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What Is Calcium Do In The Body? Understanding Its Functions And Benefits

By Adam Saviour

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This article was created after thorough research and has been improved with the assistance of AI technology. Furthermore, our dedicated editorial team has meticulously fact-checked and polished its content for accuracy and clarity.

When it comes to necessary nutrients, calcium is frequently in the spotlight. We’ve all heard about its importance for strong bones and teeth, but the truth is, this remarkable mineral does so much more than just build sturdy skeletons. From regulating muscle contractions to supporting nerve function and blood clotting, calcium is a true multitasker that plays countless vital roles in our bodies. 

In this article, we’ll delve into the fascinating world of calcium and uncover its diverse contributions to our overall health and well-being.

Key takeaways:

Approximately 99% of the body’s calcium is stored in the bones and teeth, making it crucial for attaining peak bone mass during childhood/adolescence and preventing osteoporosis later in life.
Calcium is involved in the release of neurotransmitters, which is essential for coordinating various bodily functions like movement, cognition, and sensory perception. It also supports the overall health and function of the nervous system.
Calcium influences the regulation of hormone release from endocrine glands, affecting processes like metabolism, growth, and development.

An Introduction To Calcium: The Essential Mineral

Before we dive into calcium’s many functions, let’s start with a brief introduction to this mighty mineral. Calcium is a mineral that belongs to the alkaline earth metal group, and it’s the fifth most abundant element found in the human body. Remarkably, it accounts for approximately 1.5-2% of our total body weight, highlighting its significance in our overall composition.

Calcium Do In The Body

We obtain calcium primarily through our diet, with dairy products like milk, yogurt, and cheese being excellent sources. Additionally, leafy green vegetables, certain types of fish with edible bones, and calcium-fortified foods and beverages can provide substantial amounts of this vital nutrient.

The recommended daily intake of calcium varies by age and life stage, with adults aged 19-50 generally recommended to consume 1,000 milligrams (mg) per day. However, these recommendations may differ slightly for children, adolescents, and older adults, reflecting the changing calcium needs throughout different life stages.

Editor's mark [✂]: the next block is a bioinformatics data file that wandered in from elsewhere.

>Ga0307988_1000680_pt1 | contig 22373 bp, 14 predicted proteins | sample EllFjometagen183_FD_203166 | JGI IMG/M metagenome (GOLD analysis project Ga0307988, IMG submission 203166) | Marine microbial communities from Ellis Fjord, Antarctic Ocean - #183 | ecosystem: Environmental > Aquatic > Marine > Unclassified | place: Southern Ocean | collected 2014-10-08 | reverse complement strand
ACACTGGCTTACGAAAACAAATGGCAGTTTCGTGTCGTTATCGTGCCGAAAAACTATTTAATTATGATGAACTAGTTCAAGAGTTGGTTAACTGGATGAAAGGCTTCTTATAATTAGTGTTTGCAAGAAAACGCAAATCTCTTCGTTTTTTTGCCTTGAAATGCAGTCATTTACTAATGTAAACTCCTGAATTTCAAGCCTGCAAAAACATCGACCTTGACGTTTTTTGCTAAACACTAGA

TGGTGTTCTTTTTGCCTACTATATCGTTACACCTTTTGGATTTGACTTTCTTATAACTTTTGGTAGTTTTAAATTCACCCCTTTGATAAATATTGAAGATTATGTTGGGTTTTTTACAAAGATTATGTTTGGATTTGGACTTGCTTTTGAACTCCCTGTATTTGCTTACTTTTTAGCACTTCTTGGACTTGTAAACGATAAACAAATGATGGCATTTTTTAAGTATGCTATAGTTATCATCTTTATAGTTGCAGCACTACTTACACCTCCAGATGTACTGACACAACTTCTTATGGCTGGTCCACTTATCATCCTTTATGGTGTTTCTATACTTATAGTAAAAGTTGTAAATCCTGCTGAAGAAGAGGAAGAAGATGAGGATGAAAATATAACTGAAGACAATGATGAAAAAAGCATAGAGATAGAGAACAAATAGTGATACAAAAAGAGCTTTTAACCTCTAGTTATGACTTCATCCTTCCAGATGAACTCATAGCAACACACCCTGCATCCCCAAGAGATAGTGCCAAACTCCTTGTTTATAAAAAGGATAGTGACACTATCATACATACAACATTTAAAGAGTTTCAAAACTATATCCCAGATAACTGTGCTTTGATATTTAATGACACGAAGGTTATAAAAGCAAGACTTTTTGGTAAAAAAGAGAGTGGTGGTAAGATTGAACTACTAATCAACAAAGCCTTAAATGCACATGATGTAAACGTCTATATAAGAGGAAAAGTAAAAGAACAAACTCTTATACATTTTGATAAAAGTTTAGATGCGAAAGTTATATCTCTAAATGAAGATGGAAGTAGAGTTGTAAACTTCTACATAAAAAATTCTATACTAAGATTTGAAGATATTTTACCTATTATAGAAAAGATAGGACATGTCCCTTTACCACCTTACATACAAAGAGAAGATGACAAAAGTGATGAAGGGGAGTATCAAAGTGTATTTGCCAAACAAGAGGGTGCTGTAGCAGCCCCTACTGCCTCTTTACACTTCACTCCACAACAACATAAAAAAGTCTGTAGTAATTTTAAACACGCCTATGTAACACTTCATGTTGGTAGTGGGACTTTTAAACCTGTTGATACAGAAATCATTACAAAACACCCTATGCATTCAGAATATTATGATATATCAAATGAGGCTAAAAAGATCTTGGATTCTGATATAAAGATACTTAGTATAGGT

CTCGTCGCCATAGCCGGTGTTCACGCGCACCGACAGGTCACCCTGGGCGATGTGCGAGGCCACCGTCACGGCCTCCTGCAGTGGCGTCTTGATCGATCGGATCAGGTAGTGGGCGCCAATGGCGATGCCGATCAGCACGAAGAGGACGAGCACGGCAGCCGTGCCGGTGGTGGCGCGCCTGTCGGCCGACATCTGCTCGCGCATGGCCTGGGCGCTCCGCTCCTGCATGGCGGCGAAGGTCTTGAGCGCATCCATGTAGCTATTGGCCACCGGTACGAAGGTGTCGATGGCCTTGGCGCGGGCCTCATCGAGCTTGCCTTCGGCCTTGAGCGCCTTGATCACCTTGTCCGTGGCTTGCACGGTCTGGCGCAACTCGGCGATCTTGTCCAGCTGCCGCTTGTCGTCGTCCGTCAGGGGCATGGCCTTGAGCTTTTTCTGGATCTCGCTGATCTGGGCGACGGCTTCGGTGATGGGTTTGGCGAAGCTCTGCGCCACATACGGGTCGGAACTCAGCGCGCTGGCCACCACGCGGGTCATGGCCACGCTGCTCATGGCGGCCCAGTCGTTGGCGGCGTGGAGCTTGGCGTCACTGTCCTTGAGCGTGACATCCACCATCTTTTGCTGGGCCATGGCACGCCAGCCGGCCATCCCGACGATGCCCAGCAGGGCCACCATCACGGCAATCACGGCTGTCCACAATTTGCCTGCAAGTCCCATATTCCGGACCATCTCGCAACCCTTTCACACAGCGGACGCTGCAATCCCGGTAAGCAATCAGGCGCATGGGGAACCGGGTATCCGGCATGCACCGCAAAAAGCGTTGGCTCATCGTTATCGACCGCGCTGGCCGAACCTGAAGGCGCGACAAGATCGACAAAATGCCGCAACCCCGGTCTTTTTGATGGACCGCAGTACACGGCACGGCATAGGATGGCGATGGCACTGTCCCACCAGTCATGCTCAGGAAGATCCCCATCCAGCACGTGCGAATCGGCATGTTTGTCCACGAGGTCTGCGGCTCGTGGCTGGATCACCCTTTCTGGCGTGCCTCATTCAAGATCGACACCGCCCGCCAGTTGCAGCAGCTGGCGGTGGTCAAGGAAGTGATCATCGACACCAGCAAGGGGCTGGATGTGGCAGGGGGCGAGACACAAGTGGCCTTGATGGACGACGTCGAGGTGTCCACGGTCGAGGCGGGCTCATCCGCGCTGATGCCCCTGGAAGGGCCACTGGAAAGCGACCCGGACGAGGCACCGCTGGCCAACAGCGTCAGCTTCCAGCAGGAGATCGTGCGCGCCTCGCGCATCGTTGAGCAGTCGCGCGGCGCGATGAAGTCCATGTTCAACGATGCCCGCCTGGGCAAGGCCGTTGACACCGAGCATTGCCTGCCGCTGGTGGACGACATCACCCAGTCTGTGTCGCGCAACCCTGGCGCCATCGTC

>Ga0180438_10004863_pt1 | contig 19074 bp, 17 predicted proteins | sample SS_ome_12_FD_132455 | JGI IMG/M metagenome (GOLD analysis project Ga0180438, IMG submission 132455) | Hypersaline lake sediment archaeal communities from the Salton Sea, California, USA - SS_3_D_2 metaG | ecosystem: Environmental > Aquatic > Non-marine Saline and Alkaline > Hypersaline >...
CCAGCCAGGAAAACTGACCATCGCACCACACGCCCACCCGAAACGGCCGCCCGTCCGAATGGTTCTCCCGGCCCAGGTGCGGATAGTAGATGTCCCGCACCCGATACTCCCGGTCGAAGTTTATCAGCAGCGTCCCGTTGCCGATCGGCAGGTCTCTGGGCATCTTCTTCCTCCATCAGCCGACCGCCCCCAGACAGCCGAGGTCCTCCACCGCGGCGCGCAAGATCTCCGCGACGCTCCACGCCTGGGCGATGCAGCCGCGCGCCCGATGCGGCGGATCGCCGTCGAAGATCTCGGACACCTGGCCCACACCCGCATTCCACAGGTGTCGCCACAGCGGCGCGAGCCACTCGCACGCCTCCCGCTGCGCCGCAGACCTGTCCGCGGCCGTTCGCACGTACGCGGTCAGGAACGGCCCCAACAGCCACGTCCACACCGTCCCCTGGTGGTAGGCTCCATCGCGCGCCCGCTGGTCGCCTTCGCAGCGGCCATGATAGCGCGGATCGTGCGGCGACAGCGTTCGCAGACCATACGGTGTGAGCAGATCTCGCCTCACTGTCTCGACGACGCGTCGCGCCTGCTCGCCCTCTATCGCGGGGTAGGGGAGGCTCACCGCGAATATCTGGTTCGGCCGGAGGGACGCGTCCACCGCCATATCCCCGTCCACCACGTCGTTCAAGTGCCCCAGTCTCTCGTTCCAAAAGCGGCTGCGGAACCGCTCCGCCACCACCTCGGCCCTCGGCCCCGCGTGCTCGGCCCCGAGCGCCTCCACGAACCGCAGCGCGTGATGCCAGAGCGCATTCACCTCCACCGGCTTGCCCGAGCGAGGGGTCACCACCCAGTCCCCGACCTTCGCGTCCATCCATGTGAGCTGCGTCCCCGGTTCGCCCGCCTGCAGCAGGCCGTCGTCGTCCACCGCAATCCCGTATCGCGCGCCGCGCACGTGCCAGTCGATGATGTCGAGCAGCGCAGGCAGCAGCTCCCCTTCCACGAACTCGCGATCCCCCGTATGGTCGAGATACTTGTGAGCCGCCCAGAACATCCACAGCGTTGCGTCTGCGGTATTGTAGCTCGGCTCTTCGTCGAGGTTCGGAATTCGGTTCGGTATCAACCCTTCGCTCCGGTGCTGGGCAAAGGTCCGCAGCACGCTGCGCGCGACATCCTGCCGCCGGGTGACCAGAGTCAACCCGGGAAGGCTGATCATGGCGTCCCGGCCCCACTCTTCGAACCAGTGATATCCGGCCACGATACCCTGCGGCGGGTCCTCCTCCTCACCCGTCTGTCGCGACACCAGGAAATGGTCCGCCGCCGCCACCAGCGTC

What Does Calcium Do?

Calcium is the most abundant mineral found in the human body, according to the National Institutes of Health (NIH). Here are the major functions of calcium in our body.

One of calcium’s most well-known functions is its crucial role in building and maintaining strong, dense bones. Approximately 99% of the body’s calcium is stored in the bones and teeth, providing the structural support and strength that our skeletal system requires.

During the critical periods of childhood and adolescence, when bones are rapidly growing and developing, adequate calcium intake is of utmost importance. Ensuring sufficient calcium during these formative years helps individuals attain peak bone mass, setting the foundation for lifelong bone health.

As we age, calcium continues to play a vital role in preventing the development of osteoporosis, a condition characterized by low bone mass and an increased risk of fractures. By maintaining adequate calcium intake, combined with weight-bearing exercise and other lifestyle factors, individuals can help preserve bone density and reduce the likelihood of osteoporotic fractures.

Calcium’s influence on our bodies extends to the intricate world of nerve function. This mineral plays a vital role in the transmission of nerve impulses throughout the body, as it is involved in the release of neurotransmitters – chemical messengers that facilitate communication between nerve cells.

Calcium regulates the release of these neurotransmitters from nerve cells, ensuring that the intricate system of communication between neurons functions smoothly. This process is essential for coordinating various bodily functions, including movement, cognition, and sensory perception.

Moreover, adequate calcium levels are crucial for maintaining the integrity and optimal functioning of the nervous system. This has important implications for cognitive function, mood regulation, and the potential prevention of certain neurological disorders, further highlighting the significance of calcium in overall health.

In addition to its roles in bone health, muscle function, and nerve transmission, calcium also plays a crucial part in the body’s ability to stop bleeding and heal wounds.

Calcium is an essential component of the coagulation cascade, a series of reactions that lead to the formation of blood clots. This process is critical for preventing excessive bleeding after an injury and facilitating the body’s natural healing mechanisms.